If you have been to Exhale you would have experienced a handy helper near the toilet.

No, not an attendant offering you a warm moist towelette, mascara and perfume, I’m referring to the Squatty Potty! The Squatty Potty has been a permanent fixture at Exhale since we opened our doors 2 years ago. Some of you have purchased one for home use and for those of you who haven’t, Yet, I’m now going to convince you why squatting is better than sitting.


Squatty Potty - Pooping Right

It’s a pretty simply concept really.  When we stand up or sit down there is a sort of kink or “S” bend at the bottom of our colons that help us stop pooping at any random moment, which is a good thing.  Sitting down to poop means that the muscles in the gut have to strain to push excrement around the bend in the bowels. When we sit down to have a number 2, the puborectalis muscle bends.  When we squat the muscle relaxes and straightens out.  See I told you this was a simple concept.

We’ve all seen a toddler or two hiding in the corner, squatting and leaving a surprise in their diaper for Mum or Dad.  Squatting is natural, no one told the toddler to squat, they just know. Dogs, cats, elephants and monkeys all squat to poop, we really should have been paying better attention.


Pooping Angle


Here are few other good reasons to have a squat:


  • In the squatting position, gravity does most of the work. The weight of the torso presses against the thighs and naturally compresses the colon. Gentle pressure from the diaphragm supplements the force of gravity.
  • Squatting relaxes the puborectalis muscle, allowing the anorectal angle to straighten and the bowel to empty completely.
  • Squatting lifts the sigmoid colon to unlock the “kink” at the entrance to the rectum. This kink also helps prevent incontinence, by taking some of the pressure off the puborectalis muscle.
  • The colon is equipped with an inlet valve (the ileocecal valve) and an outlet valve (the puborectalis muscle). Squatting simultaneously closes the inlet valve, to keep the small intestine clean, and opens the outlet valve, to allow wastes to pass freely. The sitting position defeats the purpose of both valves, making elimination difficult and incomplete, and soiling the small intestine.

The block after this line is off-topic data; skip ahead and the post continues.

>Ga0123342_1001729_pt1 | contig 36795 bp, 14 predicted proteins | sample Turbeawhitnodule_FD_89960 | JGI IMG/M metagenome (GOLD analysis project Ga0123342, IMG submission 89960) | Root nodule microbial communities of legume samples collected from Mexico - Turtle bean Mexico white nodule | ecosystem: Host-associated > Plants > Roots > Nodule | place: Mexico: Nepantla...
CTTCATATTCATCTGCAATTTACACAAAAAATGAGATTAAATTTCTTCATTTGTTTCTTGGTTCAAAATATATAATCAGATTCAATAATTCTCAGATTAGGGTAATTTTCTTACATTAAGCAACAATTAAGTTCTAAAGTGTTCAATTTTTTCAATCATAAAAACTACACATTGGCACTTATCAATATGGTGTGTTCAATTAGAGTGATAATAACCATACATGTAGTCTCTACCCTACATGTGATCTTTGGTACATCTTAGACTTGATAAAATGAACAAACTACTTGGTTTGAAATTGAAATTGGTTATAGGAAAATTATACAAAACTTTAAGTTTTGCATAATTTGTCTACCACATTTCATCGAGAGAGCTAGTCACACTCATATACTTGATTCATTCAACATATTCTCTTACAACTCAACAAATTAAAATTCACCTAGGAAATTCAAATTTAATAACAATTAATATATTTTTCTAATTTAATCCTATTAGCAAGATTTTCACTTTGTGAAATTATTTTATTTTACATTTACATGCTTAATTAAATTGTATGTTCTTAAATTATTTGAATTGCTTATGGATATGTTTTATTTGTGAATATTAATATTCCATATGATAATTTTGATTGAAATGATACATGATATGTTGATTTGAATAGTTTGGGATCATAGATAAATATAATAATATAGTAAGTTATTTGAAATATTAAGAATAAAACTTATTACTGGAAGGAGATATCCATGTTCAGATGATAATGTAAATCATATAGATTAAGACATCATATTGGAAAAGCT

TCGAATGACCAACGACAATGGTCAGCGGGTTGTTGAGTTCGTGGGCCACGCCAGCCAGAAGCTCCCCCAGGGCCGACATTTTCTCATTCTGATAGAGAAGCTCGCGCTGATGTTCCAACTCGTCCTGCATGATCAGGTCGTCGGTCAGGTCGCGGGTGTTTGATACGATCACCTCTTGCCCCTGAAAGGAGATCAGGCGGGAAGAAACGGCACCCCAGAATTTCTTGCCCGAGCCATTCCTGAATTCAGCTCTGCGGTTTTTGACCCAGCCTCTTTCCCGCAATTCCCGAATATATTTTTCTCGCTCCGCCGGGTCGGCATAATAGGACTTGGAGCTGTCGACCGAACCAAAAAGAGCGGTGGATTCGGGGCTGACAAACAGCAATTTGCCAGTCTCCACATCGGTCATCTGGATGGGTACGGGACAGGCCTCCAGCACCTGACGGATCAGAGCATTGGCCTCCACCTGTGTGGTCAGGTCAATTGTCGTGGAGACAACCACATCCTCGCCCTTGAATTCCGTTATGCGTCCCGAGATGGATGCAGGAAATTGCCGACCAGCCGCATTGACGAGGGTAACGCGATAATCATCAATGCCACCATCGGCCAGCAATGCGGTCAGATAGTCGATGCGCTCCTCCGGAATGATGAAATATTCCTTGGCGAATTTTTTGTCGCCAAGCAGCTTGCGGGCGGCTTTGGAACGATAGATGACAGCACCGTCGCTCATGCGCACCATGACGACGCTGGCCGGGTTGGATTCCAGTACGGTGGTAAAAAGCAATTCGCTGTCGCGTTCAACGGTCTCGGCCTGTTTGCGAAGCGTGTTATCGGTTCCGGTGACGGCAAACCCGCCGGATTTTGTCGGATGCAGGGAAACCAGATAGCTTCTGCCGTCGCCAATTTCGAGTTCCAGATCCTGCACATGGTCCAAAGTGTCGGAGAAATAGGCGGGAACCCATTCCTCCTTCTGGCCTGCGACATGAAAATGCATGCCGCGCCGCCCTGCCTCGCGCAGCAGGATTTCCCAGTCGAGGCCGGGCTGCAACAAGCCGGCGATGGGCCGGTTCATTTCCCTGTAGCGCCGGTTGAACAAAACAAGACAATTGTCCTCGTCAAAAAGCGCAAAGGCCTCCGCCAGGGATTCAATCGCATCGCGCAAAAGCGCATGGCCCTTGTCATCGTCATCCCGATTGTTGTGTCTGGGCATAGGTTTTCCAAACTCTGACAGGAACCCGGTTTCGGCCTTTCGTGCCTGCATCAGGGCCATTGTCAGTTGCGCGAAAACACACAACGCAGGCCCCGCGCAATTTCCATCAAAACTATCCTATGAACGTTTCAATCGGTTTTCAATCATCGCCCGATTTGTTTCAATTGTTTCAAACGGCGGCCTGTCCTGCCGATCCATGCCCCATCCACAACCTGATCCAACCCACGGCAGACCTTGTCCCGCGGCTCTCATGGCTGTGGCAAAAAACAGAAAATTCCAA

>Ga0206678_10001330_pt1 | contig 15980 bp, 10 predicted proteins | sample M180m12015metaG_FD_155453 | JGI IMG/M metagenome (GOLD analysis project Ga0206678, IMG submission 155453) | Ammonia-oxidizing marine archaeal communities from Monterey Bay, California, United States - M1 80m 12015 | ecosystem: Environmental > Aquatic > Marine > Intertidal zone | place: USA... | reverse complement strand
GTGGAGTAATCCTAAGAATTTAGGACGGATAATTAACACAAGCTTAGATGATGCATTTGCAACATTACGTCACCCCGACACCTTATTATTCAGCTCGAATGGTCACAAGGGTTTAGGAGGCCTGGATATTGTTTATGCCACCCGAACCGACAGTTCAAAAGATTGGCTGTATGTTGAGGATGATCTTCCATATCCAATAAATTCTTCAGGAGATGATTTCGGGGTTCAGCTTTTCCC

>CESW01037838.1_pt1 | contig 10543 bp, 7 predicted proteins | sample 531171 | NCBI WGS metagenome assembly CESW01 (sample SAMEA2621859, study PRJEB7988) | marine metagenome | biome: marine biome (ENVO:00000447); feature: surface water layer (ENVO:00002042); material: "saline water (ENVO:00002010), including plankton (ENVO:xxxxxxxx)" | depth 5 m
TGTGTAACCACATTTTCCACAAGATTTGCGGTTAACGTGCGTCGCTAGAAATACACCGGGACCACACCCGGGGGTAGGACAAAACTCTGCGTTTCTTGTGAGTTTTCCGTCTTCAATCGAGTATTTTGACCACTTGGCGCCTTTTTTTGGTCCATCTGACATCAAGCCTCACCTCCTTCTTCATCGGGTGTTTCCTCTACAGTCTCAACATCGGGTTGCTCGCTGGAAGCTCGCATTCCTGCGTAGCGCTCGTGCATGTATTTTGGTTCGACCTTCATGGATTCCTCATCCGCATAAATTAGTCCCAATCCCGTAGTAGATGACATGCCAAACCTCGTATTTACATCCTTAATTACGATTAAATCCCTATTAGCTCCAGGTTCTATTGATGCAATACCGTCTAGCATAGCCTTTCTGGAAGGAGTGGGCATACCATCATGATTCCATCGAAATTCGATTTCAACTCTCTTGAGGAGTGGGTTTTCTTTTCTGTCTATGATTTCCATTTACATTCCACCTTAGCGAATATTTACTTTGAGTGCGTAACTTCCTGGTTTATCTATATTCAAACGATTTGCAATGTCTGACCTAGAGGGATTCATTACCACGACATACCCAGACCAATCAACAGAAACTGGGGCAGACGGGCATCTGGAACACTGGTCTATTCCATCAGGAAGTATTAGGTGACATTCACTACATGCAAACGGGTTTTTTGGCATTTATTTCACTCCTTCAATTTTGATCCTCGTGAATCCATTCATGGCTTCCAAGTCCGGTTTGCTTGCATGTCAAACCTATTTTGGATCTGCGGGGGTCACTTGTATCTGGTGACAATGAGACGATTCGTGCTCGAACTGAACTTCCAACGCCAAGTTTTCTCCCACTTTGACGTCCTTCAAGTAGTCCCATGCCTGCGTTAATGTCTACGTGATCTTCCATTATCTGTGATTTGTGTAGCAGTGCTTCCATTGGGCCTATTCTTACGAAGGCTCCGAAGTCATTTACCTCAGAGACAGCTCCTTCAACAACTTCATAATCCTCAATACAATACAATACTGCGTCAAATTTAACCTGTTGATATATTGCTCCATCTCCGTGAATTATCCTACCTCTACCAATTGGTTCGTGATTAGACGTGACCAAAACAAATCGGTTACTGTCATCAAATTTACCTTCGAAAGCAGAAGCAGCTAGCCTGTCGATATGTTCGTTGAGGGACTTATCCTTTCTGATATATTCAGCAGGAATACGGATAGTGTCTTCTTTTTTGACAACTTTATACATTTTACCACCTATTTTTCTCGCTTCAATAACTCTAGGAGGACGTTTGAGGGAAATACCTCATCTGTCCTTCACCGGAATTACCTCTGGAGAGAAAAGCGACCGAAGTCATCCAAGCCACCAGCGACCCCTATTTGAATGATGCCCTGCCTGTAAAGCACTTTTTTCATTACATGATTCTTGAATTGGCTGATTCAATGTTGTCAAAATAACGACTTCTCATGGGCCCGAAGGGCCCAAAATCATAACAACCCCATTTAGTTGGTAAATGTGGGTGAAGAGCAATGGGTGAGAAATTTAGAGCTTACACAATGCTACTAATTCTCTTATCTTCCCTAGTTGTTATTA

Hemorrhoids are swollen and inflamed veins in your anus and lower rectum. When we’re standing or sitting the bend, called the anorectal angle, is kinked which puts upward pressure on the rectum and keeps the feces inside. The sitting posture actually keeps us in ‘continence mode’. We thank our lucky stars for this muscle when we don’t want to go but when we need to go, and sit on our toilet to do it – it sure makes elimination difficult and incomplete, creating the need to STRAIN.

By age 50, about half of adults have had to deal with the itching, discomfort and bleeding that can signal the presence of hemorrhoids. The veins around your anus tend to stretch under pressure and may bulge or swell. Swollen veins — hemorrhoids — can develop from an increase in pressure in the lower rectum.


Hemorrhoids can heal without relapse when the squat posture is adopted for bowel movements.



Eliminating completely and often helps maintain good colon health. Many studies point to fecal buildup in the colon as a cause of diseases including colon cancer. And when there is buildup in the colon, our bodies can’t absorb all the nutrients from the food we eat, leaving us without the energy we could enjoy if our colons were healthy.



Urinary flow is usually stronger and easier when women squat to urinate. The bladder is emptied more completely when squatting rather than sitting or “hovering”. Squatting can help reduce episodes of urinary tract infections in both frequency and intensity. Now, that is good news!



A 2008 study by Kaiser Permanente published in Obstetrics & Gynecology found that one-third of women suffer from one or more pelvic floor disorders. In addition, aging, obesity, and childbirth increase the likelihood of experiencing these issues. Although pelvic floor disorders are more common in women, men also suffer from similar symptoms; the National Health and Nutrition Examination Survey reports that nearly one in every five men ages 60 and older experience incontinence.

A network of ligaments, muscles and connective tissues, the pelvic floor acts as a “hammock” to support the pelvic organs, including the bladder and rectum – and in women, the uterus and vagina. Pelvic floor disorders, also called pelvic floor dysfunction, occur in both men and women when muscles and nerves in this area become damaged or weakened, causing the pelvic organs to prolapse (drop), which can lead to symptoms such as constipation and fecal and urinary incontinence.

“Most pelvic floor disorders are tied to the de-evolution of our normal evolutionary biology,” said Dr. Jack Kruse, optimal health coach and Nashville, Tenn.-based neurosurgeon specializing in treating chronic pain, neck pain and back pain. “By correcting our bathroom posture, the Squatty Potty can be a huge help to people suffering from these health problems. Not only is the Squatty Potty aesthetically pleasing, but it also makes a tremendous amount of sense with how we should eliminate.”


I hope you have thoroughly enjoyed this post and are wondering “how can I get my hands on a Squatty Potty?” Have no fear, I have them at Exhale.  Get in touch and your squatting worries will be no more!


Be Well,